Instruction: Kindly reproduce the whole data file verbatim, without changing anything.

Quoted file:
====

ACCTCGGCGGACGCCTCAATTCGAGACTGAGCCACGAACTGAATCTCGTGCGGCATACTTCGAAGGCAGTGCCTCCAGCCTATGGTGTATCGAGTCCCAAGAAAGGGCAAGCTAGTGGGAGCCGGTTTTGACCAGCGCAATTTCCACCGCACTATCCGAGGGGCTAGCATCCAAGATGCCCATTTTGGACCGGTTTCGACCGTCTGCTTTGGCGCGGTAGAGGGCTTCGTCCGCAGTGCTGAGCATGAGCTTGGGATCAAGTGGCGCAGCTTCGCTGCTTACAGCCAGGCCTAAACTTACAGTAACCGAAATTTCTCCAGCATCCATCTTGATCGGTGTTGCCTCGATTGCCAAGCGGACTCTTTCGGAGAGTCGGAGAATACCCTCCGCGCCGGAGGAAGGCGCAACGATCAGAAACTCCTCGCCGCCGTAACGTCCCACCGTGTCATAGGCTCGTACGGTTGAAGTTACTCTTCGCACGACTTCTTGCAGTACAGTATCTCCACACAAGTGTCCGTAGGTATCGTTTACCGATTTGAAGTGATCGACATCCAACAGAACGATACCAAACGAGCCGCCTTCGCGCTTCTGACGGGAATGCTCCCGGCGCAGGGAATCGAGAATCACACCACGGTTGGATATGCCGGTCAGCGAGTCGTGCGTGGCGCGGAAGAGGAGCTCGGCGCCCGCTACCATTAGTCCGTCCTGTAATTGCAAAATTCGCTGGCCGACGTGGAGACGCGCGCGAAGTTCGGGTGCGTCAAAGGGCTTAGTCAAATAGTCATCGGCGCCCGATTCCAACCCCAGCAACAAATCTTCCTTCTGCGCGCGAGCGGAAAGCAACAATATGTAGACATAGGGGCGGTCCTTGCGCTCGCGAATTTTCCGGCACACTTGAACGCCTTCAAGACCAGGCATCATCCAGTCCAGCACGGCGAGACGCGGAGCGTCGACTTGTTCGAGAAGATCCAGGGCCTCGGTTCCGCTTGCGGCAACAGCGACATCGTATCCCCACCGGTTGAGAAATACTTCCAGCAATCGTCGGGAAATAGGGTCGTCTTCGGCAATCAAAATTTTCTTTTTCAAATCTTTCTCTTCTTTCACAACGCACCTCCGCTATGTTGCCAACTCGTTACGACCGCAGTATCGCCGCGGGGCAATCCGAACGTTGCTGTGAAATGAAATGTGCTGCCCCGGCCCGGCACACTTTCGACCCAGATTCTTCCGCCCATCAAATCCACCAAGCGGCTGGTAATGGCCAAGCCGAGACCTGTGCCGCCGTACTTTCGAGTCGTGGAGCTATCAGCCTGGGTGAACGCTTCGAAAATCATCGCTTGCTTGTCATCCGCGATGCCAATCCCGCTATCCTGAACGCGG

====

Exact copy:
ACCTCGGCGGACGCCTCAATTCGAGACTGAGCCACGAACTGAATCTCGTGCGGCATACTTCGAAGGCAGTGCCTCCAGCCTATGGTGTATCGAGTCCCAAGAAAGGGCAAGCTAGTGGGAGCCGGTTTTGACCAGCGCAATTTCCACCGCACTATCCGAGGGGCTAGCATCCAAGATGCCCATTTTGGACCGGTTTCGACCGTCTGCTTTGGCGCGGTAGAGGGCTTCGTCCGCAGTGCTGAGCATGAGCTTGGGATCAAGTGGCGCAGCTTCGCTGCTTACAGCCAGGCCTAAACTTACAGTAACCGAAATTTCTCCAGCATCCATCTTGATCGGTGTTGCCTCGATTGCCAAGCGGACTCTTTCGGAGAGTCGGAGAATACCCTCCGCGCCGGAGGAAGGCGCAACGATCAGAAACTCCTCGCCGCCGTAACGTCCCACCGTGTCATAGGCTCGTACGGTTGAAGTTACTCTTCGCACGACTTCTTGCAGTACAGTATCTCCACACAAGTGTCCGTAGGTATCGTTTACCGATTTGAAGTGATCGACATCCAACAGAACGATACCAAACGAGCCGCCTTCGCGCTTCTGACGGGAATGCTCCCGGCGCAGGGAATCGAGAATCACACCACGGTTGGATATGCCGGTCAGCGAGTCGTGCGTGGCGCGGAAGAGGAGCTCGGCGCCCGCTACCATTAGTCCGTCCTGTAATTGCAAAATTCGCTGGCCGACGTGGAGACGCGCGCGAAGTTCGGGTGCGTCAAAGGGCTTAGTCAAATAGTCATCGGCGCCCGATTCCAACCCCAGCAACAAATCTTCCTTCTGCGCGCGAGCGGAAAGCAACAATATGTAGACATAGGGGCGGTCCTTGCGCTCGCGAATTTTCCGGCACACTTGAACGCCTTCAAGACCAGGCATCATCCAGTCCAGCACGGCGAGACGCGGAGCGTCGACTTGTTCGAGAAGATCCAGGGCCTCGGTTCCGCTTGCGGCAACAGCGACATCGTATCCCCACCGGTTGAGAAATACTTCCAGCAATCGTCGGGAAATAGGGTCGTCTTCGGCAATCAAAATTTTCTTTTTCAAATCTTTCTCTTCTTTCACAACGCACCTCCGCTATGTTGCCAACTCGTTACGACCGCAGTATCGCCGCGGGGCAATCCGAACGTTGCTGTGAAATGAAATGTGCTGCCCCGGCCCGGCACACTTTCGACCCAGATTCTTCCGCCCATCAAATCCACCAAGCGGCTGGTAATGGCCAAGCCGAGACCTGTGCCGCCGTACTTTCGAGTCGTGGAGCTATCAGCCTGGGTGAACGCTTCGAAAATCATCGCTTGCTTGTCATCCGCGATGCCAATCCCGCTATCCTGAACGCGG